The story of a great American actor whose art was burnished by an anguished life.
For McKinney (Magic Circles: The Beatles in Dream and History, 2003), Henry Fonda (1905–1982) is very much a mystery: an affable common man on screen whose piercing blue eyes suggested dark depths. It was a face of wisdom and pain, which is why no one else has ever played Abraham Lincoln with so much quiet conviction. Fonda knew suffering, and he was the cause of suffering in others. He saw death up close—as a youth in Nebraska (where he witnessed a mob take over a local jail and lynch a black man) and as a soldier in World War II and in the suicide of his wife, Frances, a wealthy heiress who finally wearied of the demands of being Mrs. Henry Fonda. (A third wife, Susan Blanchard, would also divorce him for “extreme mental cruelty.”) Though well liked as an actor, he was chilly and distant as a husband and an apparent controlling terror to children Peter and Jane. He may not have liked himself that much either, as there were possible suicide attempts of his own. Through it all, Fonda greeted every struggle with either stoic Christian Science hardiness or dogged denial, plunging into work to keep from dealing with the domestic turmoil. The face said it all. No one ever had a problem believing him as an actor. “Fonda’s fate all along, his curse and his cure, has been to become the thing that haunts him,” writes the author in this excellent work of biography.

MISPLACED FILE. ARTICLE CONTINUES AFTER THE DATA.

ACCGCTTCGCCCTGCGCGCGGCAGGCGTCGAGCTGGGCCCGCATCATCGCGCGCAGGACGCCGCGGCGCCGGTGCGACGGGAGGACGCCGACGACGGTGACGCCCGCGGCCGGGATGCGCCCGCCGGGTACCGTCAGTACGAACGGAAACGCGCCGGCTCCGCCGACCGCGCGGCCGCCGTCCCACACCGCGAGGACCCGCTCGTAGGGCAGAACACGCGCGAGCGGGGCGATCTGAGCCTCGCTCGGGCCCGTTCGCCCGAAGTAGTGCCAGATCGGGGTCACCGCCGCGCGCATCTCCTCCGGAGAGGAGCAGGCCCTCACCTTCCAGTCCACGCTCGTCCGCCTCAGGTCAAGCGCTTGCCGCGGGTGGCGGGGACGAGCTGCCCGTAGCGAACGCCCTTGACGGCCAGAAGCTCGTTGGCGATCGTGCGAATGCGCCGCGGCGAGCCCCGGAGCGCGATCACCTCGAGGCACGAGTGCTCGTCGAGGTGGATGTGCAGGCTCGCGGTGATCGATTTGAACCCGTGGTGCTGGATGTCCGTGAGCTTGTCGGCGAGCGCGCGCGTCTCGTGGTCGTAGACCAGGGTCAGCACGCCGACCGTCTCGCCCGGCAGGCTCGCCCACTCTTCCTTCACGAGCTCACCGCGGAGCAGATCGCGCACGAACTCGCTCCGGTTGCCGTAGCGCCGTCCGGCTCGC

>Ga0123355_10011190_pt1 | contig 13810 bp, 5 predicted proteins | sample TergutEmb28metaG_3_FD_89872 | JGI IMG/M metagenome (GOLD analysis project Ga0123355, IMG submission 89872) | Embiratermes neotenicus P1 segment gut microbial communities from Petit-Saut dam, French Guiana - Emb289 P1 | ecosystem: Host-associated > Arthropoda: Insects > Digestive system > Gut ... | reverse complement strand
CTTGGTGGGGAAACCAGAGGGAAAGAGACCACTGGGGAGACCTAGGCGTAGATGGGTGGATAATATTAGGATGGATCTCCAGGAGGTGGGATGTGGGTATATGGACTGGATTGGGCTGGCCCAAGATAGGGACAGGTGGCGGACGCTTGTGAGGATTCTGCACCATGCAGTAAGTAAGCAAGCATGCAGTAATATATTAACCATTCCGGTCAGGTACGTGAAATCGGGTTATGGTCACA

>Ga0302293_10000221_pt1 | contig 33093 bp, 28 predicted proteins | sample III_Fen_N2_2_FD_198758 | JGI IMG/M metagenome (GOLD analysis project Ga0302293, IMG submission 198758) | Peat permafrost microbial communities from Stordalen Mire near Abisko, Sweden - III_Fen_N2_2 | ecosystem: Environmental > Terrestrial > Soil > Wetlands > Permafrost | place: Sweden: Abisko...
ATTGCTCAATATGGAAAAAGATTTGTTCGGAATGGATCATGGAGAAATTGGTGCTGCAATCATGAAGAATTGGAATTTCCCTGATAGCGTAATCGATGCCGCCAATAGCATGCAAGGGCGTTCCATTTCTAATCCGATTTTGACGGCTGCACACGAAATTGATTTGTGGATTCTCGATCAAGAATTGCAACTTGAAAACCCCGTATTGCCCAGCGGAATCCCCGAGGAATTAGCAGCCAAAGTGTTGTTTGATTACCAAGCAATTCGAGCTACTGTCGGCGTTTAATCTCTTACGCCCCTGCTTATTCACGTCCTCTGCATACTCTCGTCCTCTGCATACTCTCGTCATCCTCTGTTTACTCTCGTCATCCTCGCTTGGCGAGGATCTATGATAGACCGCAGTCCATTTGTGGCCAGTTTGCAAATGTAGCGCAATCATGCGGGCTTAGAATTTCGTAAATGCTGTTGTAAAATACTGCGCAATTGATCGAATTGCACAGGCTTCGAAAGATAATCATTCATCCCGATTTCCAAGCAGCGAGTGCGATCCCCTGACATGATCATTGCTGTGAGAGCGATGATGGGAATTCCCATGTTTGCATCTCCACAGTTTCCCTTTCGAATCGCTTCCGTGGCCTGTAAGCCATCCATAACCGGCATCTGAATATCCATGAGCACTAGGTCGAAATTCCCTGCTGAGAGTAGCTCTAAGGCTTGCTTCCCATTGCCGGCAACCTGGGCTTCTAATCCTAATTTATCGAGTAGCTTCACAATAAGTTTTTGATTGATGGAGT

In rich, lyrical prose, McKinney deftly honors both the man and the mystery.